|Overview: What is CREST?
CREST Patient Stories
CREST is a form of Systemic Sclerosis (scleroderma) which is characterized by Calcinosis (calcium deposits), usually in the fingers; Raynaud's;loss of muscle control of the Esophagus, which can cause difficulty swallowing; Sclerodactyly, a tapering deformity of the bones of the fingers; and Telangiectasia, small red spots on the skin of the fingers, face, or inside of the mouth. (Also see What is Scleroderma?, Types of Scleroderma and Systemic Symptoms)
It takes only two of the five CREST symptoms for a diagnosis of CREST (either "pure" or "plus") to be made. For example, a patient with Calcinosis and Raynaud's would have CREST (which for precision may also be written as CRest, but it is CREST nonetheless.)
CREST Syndrome. "Patients with CREST syndrome are a subset of patients with scleroderma…" Medscape.
"Pure"CREST — by itself: "Pure" CREST is diagnosed when patients have two or more symptoms of CREST but they do not meet the criteria for either Limited or Diffuse Scleroderma. That is, they must not have tight skin above their wrists, and if there is tight skin on their fingers, they must not have either pitting digital ulcers or lung fibrosis.
"Plus" CREST — along with. When CREST symptoms appear along with another form of Scleroderma, it is referred to as, for example, "Limited Scleroderma plus CREST" or "Diffuse Scleroderma plus CREST." A person may also have any other autoimmune disease " plus CREST."
Although some doctors still believe CREST is a useful subcategory, the existing research studies have been unable to predict consistently how (or whether) the disease will progress to Diffuse Systemic Scleroderma in any specific individual.
Primary biliary cirrhosis accompanied by CREST syndrome. Second Department of Propedeutic Surgery, Medical School University of Athens, Greece. South Med J 2002 Sep;95(9):1058-9. PubMed, (Also see Liver Involvement
CRST Syndrome In 1964, Winterbauer defined and named the CRST syndrome, a variant of scleroderma, when he was a Johns Hopkins medical student. Bull. Johns Hopkins Hosp. 114: 361-383, 1964.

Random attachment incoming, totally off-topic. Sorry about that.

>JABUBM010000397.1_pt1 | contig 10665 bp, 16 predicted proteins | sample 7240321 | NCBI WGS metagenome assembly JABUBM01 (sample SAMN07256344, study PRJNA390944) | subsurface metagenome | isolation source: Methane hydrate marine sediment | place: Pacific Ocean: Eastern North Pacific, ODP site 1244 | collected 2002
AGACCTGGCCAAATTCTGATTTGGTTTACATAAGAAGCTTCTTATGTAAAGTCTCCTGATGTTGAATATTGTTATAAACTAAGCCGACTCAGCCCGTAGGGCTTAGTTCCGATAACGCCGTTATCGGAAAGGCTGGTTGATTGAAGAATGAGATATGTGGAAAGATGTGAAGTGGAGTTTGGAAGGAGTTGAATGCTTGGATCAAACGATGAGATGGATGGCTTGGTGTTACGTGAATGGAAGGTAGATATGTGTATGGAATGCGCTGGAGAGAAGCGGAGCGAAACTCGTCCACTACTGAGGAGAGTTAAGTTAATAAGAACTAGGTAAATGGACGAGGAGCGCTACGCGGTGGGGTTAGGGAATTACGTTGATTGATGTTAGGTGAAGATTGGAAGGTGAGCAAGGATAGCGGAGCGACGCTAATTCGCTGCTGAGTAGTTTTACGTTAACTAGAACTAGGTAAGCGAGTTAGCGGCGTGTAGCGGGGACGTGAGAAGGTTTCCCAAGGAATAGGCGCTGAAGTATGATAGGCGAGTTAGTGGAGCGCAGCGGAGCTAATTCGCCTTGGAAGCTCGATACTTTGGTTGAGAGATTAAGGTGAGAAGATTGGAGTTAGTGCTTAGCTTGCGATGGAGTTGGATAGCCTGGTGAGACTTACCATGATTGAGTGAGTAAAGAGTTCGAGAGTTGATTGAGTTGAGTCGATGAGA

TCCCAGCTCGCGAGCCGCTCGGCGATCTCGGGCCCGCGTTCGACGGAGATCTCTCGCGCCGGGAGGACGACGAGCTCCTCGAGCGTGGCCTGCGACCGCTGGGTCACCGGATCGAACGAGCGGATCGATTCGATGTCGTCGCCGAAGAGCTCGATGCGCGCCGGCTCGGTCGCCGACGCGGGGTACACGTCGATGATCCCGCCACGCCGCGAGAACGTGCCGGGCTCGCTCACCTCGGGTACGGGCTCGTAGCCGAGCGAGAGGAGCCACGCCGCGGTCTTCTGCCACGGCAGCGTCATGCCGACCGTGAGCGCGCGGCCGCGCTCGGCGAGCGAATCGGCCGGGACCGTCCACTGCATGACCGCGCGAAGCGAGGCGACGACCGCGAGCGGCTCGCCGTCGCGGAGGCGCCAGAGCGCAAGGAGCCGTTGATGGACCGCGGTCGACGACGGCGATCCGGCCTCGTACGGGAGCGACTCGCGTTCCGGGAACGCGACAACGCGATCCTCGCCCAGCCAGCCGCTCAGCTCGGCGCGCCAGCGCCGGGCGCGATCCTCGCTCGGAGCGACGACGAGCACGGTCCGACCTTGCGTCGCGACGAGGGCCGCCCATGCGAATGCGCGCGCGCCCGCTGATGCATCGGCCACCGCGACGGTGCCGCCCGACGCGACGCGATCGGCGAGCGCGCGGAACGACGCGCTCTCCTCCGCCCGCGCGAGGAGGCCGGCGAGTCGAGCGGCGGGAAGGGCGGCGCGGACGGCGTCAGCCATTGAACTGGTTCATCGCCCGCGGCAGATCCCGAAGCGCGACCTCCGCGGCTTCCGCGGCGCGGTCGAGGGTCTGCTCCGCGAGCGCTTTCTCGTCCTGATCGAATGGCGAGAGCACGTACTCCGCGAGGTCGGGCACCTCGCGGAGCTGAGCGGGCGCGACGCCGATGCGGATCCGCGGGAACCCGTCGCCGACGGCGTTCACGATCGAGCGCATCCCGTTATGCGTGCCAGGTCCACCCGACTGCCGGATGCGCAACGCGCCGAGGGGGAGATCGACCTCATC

CREST First Defined : In 1979, CRST was expanded to CREST by Shulman's group, also at Johns Hopkins, who added esophageal involvement to the cardinal manifestations. Arch Intern Med 1979 Nov;139(11):1240-4.
Antibodies: Anticentromere Antibodies (ACA) are the most common antibodies found in CREST Syndrome. ISN.
Low prevalence of anti-centromere antibodies in scleroderma in Morocco (about 272 cases). the low prevalence of ACA observed in this survey, when compared to American, European and Japanese studies, is probably due to ethnic variation in frequency of ANA. Indeed, low rates or absence of ACA have been reported in south-African, Afro-American, Indian, and Thai studies. (PubMed) Ann Biol Clin (Paris). 2007 May-Jun;65(3):291-7.
Granulomatous uveitis, CREST syndrome, and primary biliary cirrhosis. Our case report illustrates an association between ocular and hepatic diseases, which may be entirely coincidental but could, nevertheless, encourage further investigation for a common immunological pathway. Br J Ophthalmol 2000;84:546. (Also see Liver Involvement and Uveitis)
CREST Patient and Caregiver Stories. Read personal stories from CREST patients and caregivers of CREST patients. ISN.
Scleroderma Photos. ISN.
Skin Involvement. ISN.
Reading Voices of Scleroderma Books: Diana Kramer.
Sharing Scleroderma Awareness Bracelets: Deb Martin, Brenda Miller, Vickie Risner.
Thanks to UNITED WAY donors of Central New Mexico and Snohomish County!
Patricia Ann Black: Marilyn Currier, Shelley Ensz, Richard Howitt, Gerald and Pat Ivanejko, Juno Beach Condo Association, Keith and Rosalyn Miller, and Elaine Wible.
Gayle Hedlin: Daniel and Joann Pepper and Nancy Smithberg.
Janet Paulmenn: Anonymous, Mary Jo Austin, Shelley Blaser, Susan Book, Dennis and Pat Clayton, Grace Cunha, Cindy Dorio, Michael and Patricia Donahue, Shelley Ensz, Nancy Falkenhagen, Jo Frowde, Alice Gigl, Margaret Hollywood, Karen Khalaf and Family, Susan Kvarantan, Bradley Lawrence, Jillyan Little, Donna Madge, Michele Maxson, Barry and Judith McCabe, John Moffett, My Tribute Foundation, Joan-Marie Permison, John Roberts, Margaret Roof, Maryellen Ryan, Mayalin and Kiralee Murphy, Nancy Settle-Murphy, and Bruce and Elizabeth Winter.
SCLERO.ORG is the world leader for trustworthy research, support, education and awareness for scleroderma and related illnesses, such as pulmonary hypertension. We are a service of the nonprofit International Scleroderma Network (ISN), which is a 501(c)(3) U.S.-based public charitable foundation, established in 2002. Meet Our Team, or Volunteer. Donations may also be mailed to:
International Scleroderma Network (ISN)
7455 France Ave So #266
Edina, MN 55435-4702 USA
Email [email protected] to request our Welcome email, or to report bad links or to update this page content.